Our washer quit again.
The little guy has his happy days and his sad days but too many of his days are spent sulking and refusing to work.
I wish I understood his moods better.
For much of this, I blame my wife (a common enough reflex for me) because she likes to fiddle with the settings.
After she has dialed the temperature to cold and the cycle to delicates, I come along with a dozen grease stained jeans and a pile of sweatshirts that smell more like my dog than my dog does – and when I push the START button, the washer gags and shrieks – then in a huff worthy of a petulant teenager, it quits and refuses to start again.
Normally when this happens, I simply unplug it.
In the world of appliances therapy, pulling the plug is the equivalent of electroshock. It erasers the memory and reboots the attitude of wayward gadgets- but like any treatment, it has its limits and our washer is well past its limits. Eventually something snaps – and then I have to take it apart to fix it.
Which brings us around to an entirely different subject.
All products in our modern world are first and foremost designed to be sold. This is why everything in the showroom gleams, sparkles and whispers impossible promises.
After everything looks spiffy, the next design criteria is how easy it is to manufacture – the thought of what a customer might do when the product breaks down (which is frequent) does not enter into anyone’s head.
There could be no better example of this than the stack washer.
By definition, a stack washer is built so that something, usually a dryer, can be stacked on top of it – therefore the doors are located in the front. No mystery there. But it also means that all the important stuff like the hoses, pumps and motor are all located at the bottom of the washer.
I think you can see where I am going.
A thoughtful and competent engineer might simply design an access door and everyone would be happy. But a simple metal plate door can cost as much as 30￠and the poor folks in production would then be burdened with the task of installing it and we certainly cannot have that. So the only way to repair a stack washer is to unstack whatever is on top of it, tip it over and remove the bottom.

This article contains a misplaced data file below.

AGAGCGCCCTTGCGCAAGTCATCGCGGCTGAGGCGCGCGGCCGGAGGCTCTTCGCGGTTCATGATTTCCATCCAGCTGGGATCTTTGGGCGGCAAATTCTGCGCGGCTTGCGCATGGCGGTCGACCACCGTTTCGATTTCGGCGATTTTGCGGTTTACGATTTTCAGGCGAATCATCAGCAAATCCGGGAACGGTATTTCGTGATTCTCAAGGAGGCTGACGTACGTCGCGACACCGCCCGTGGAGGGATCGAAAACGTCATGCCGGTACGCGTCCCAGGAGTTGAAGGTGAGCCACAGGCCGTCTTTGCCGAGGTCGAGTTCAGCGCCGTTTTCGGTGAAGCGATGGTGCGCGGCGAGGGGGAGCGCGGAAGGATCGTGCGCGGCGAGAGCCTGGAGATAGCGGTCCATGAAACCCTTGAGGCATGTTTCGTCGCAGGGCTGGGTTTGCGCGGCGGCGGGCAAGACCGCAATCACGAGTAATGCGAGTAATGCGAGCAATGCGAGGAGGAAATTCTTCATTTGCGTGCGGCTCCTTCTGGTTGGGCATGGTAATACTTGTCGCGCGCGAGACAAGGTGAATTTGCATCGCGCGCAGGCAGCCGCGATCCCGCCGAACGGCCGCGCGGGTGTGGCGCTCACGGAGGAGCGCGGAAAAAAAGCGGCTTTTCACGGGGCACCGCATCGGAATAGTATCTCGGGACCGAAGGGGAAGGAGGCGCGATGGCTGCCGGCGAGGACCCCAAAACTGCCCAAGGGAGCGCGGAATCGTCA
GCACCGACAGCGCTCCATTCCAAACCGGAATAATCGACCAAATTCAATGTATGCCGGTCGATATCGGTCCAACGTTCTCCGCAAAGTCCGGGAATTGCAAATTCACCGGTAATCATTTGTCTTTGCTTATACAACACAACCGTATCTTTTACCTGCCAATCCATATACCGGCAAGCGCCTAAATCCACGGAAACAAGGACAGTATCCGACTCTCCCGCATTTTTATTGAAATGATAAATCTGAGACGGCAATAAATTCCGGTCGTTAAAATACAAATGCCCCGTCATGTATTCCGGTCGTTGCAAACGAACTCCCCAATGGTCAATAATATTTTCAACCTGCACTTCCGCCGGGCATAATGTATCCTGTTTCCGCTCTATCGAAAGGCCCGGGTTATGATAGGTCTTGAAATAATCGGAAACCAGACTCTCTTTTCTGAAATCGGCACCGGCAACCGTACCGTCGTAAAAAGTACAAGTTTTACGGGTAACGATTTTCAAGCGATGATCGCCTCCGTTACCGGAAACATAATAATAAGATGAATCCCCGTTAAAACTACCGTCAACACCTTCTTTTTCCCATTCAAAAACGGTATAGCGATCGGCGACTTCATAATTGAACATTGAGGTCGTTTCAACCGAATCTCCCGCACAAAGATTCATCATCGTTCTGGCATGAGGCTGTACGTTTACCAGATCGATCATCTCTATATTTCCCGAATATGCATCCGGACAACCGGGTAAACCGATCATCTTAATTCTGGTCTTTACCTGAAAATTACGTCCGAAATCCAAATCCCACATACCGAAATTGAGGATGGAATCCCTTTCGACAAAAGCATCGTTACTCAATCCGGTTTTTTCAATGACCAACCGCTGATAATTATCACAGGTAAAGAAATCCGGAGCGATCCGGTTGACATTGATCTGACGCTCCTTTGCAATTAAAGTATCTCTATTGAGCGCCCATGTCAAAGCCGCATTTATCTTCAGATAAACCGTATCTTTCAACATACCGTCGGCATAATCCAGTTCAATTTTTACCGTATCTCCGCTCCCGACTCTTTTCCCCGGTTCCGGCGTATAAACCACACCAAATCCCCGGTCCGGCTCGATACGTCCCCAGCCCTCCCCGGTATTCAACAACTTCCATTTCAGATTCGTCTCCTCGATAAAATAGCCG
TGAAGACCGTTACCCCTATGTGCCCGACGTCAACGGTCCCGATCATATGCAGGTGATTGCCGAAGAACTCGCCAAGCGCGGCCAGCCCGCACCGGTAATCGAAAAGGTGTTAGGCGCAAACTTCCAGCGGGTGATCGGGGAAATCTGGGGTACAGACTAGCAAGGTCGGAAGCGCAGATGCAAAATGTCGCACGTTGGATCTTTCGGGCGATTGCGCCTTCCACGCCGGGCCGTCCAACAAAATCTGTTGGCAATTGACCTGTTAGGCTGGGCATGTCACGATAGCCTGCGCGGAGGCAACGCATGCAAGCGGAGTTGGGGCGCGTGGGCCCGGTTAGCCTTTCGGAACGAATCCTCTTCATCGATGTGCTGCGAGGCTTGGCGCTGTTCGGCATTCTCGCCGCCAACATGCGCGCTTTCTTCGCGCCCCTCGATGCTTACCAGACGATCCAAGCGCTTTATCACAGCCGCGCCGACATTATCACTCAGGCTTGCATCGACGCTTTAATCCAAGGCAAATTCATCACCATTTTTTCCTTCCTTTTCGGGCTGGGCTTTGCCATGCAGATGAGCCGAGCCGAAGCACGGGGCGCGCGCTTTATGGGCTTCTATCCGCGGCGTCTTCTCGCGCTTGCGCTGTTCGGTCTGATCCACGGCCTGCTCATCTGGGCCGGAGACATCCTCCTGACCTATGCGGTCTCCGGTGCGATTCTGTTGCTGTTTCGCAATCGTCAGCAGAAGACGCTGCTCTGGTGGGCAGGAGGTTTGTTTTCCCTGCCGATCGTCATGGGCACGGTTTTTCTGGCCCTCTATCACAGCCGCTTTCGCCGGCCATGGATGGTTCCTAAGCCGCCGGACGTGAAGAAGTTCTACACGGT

This is not something a person wants to do frequently, so I made a list of all things I needed to fix… and was surprised by how long it was.
- The door sags on its hinges, requiring it to be lifted whenever it is closed.
- The door latch does not catch properly – probably because the door is cockeyed.
- The washer jams up with suds.
- It does not drain properly.
- It has a terrible attitude.
So I scoured the appliance repair forums and what I found did or did not shock me. It seems that everyone who has the same make and model washer as we do has the same difficulties. It turns out there is no cure for the door hinge and the general consensus is that when you order the latch from Amazon, you order three. You go through them that quickly.
The root of my washer’s trauma is a blocked drain – filled with all the things that come out of the pockets of the person who always forgets to empty them whenever he tosses his jeans into the wash.
(Like I say, it is all my wife’s fault.)
So I found an excellent video on Youtube which brilliantly illustrated how to disassemble the washer and clean the drain. It is amazing what I found in there: loose change, small wood screws, keys, a debt card for Applebees and a small foreign car.
So I cleaned out the drain, replaced the latch and reassembled the washer. Wisely, I tested it before replacing the bottom. I then turned it right side up, hoisting the dryer back into place and now everything works just dandy – except the dryer, who sulks, refuses to work and threatens to throw a tanturm.